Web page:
Comparing the Effectiveness and Ease of Implementation of Token Economy, Response Cost, and a Combination Condition in Rural Elementary School Classrooms

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There is increased awareness in recent years of mental health challenges faced by children in rural schools. Although much of the media attention is on internalization disorders (e.g., depression and suicidal ideation), externalization disorders (e.g., oppositional defiant disorders, attention deficit disorders, and conduct disorders) are more commonly referred within rural districts. It is common for classroom teachers to deliver stickers to students for positive behavior that can be exchanged for larger rewards. It is also common for students to lose privileges based on marks for bad behavior. These procedures are similar to traditional token economy and response cost interventions. Most of the empirical support for these interventions is based on studies of individuals with disabilities in large cities near universities. This study compared the efficacy of token economies, response cost, and a combination condition implemented class-wide in two rural elementary school classrooms. The token economy was most effective in reducing problem classroom behaviors and increasing academic engagement compared with response cost and baseline. The combination condition produced outcomes similar to that of the token economy. Social validity measures were mixed, with some teacher support for response cost based on ease of implementation. Students and teachers, however, endorsed all approaches as beneficial for improving behavior.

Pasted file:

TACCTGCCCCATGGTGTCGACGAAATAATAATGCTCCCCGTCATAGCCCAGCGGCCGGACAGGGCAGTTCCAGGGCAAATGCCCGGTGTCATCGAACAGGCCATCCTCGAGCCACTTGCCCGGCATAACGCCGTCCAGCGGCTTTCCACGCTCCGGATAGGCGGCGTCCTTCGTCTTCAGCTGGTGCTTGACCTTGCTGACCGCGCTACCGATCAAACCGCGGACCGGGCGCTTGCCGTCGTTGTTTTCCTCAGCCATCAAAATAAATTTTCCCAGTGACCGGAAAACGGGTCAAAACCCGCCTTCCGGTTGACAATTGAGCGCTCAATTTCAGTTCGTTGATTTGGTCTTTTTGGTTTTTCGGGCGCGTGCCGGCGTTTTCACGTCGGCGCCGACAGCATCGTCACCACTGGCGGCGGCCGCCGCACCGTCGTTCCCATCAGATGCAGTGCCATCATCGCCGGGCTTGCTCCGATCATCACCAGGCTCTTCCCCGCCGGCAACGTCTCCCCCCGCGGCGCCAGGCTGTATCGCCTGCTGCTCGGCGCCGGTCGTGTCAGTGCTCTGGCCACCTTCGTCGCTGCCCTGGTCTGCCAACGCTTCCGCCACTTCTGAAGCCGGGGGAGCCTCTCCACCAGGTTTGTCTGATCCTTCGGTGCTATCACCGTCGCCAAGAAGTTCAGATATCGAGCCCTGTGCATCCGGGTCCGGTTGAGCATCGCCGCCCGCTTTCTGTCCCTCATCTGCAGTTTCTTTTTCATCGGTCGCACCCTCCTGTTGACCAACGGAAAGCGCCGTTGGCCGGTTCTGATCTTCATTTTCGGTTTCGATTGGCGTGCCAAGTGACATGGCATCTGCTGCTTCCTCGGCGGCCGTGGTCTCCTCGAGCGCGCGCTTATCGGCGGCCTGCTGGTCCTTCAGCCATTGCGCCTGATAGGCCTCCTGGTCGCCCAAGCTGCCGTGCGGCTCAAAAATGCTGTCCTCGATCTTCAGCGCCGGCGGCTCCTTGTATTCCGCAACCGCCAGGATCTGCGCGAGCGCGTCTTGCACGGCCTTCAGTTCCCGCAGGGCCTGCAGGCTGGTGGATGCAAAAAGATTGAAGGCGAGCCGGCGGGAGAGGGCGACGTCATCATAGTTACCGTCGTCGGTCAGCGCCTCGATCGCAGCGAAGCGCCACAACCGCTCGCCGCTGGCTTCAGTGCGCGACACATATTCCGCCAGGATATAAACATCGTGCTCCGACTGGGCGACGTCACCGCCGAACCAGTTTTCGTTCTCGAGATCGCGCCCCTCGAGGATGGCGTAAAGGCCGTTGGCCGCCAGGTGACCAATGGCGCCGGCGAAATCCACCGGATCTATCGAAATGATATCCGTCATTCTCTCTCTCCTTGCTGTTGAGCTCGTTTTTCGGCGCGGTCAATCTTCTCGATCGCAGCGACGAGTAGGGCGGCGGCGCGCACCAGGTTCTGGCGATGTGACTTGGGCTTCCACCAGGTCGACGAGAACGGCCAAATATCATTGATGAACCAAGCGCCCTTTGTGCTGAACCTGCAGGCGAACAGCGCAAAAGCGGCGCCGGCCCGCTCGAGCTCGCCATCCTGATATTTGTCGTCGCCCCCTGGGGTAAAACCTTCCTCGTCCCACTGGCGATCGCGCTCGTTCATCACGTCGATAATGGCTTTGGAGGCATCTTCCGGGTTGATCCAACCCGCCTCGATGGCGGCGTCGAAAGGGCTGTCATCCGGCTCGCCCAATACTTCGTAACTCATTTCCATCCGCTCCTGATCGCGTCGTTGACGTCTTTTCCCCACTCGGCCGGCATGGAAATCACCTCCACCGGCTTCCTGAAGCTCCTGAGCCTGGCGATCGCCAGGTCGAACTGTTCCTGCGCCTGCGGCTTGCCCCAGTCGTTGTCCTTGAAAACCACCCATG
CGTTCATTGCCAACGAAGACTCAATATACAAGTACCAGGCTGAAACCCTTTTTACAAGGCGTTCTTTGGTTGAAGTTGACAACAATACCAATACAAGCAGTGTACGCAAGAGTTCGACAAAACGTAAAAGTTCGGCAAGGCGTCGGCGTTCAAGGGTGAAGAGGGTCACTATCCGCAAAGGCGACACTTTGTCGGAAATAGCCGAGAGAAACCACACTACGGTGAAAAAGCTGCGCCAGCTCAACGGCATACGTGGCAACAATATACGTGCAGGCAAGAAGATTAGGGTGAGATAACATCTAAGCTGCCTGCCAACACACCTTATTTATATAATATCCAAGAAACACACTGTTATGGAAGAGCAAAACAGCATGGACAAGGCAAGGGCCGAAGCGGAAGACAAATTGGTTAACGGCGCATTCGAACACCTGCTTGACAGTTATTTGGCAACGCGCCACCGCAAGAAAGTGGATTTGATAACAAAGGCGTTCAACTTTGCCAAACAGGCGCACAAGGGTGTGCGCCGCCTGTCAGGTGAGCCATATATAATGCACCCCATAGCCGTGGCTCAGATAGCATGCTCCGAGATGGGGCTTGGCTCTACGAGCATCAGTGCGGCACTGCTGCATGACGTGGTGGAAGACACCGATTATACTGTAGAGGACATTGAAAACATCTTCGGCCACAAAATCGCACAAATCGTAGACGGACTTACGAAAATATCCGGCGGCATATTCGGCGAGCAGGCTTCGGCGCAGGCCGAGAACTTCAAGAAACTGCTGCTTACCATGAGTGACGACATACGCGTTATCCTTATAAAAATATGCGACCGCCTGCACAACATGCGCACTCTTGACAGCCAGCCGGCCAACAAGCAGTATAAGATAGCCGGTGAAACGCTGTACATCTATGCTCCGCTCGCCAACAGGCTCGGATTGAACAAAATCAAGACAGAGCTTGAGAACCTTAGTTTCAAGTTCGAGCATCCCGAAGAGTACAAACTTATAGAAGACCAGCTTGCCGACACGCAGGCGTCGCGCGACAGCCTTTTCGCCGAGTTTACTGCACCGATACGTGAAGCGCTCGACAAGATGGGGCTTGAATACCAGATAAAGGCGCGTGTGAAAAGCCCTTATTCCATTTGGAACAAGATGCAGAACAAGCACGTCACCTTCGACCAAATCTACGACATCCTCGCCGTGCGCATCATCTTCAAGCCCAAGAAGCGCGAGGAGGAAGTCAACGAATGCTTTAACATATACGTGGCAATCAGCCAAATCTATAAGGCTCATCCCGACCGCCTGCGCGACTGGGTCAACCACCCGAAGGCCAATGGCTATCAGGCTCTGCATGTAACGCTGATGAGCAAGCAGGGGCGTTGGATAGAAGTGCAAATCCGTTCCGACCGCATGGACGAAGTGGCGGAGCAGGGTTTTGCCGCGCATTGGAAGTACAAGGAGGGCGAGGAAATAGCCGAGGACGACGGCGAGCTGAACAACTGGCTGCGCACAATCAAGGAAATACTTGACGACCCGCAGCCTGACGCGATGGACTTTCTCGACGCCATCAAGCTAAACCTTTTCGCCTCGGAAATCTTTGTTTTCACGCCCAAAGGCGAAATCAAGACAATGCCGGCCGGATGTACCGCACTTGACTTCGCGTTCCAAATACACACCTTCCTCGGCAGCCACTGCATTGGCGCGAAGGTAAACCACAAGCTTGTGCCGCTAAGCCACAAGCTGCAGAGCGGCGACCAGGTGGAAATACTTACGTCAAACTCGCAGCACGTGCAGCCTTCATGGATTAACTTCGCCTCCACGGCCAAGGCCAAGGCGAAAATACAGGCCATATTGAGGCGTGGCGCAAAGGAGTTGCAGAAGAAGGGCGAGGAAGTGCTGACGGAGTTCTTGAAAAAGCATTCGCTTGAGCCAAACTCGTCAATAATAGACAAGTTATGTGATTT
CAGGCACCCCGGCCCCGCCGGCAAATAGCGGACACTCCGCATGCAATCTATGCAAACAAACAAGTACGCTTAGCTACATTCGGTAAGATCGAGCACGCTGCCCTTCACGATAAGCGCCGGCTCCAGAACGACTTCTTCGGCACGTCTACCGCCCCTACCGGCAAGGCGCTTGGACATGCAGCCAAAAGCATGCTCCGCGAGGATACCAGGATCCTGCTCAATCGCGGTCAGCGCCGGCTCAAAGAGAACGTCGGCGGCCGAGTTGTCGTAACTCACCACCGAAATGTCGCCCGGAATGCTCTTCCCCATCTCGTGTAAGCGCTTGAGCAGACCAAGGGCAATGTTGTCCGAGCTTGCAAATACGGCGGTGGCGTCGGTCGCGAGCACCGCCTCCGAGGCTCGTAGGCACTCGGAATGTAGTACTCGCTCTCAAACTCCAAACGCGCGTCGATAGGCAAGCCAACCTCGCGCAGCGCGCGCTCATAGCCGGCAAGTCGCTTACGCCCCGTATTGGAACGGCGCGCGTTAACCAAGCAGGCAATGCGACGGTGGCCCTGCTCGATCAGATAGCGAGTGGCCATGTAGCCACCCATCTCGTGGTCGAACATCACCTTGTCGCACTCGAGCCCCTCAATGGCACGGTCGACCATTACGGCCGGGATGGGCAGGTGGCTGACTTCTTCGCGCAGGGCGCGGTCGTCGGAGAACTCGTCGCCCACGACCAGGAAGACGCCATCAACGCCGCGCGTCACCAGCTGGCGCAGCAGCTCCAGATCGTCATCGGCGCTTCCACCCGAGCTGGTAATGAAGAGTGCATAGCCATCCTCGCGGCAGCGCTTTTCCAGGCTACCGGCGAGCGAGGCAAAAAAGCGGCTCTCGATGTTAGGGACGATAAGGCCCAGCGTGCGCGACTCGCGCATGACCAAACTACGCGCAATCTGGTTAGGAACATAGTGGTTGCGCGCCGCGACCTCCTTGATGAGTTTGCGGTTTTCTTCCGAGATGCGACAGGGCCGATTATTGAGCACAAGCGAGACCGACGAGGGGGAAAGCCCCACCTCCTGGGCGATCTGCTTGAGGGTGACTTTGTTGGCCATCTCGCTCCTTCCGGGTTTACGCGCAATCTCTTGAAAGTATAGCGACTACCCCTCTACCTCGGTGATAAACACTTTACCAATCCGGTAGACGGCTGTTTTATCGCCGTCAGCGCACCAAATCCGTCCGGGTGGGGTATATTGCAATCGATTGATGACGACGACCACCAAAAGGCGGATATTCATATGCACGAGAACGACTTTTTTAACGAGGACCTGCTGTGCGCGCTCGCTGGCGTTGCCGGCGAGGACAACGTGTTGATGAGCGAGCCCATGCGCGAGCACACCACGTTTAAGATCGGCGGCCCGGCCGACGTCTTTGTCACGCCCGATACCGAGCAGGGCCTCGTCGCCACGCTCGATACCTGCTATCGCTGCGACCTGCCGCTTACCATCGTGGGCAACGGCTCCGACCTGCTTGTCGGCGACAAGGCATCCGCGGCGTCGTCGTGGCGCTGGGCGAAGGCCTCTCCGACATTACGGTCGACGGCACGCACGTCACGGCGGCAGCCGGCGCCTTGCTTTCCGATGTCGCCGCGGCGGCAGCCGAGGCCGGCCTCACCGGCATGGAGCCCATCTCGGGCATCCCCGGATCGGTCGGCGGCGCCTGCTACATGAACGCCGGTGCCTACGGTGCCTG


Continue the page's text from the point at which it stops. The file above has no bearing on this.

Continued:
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Journal of Rural Mental Health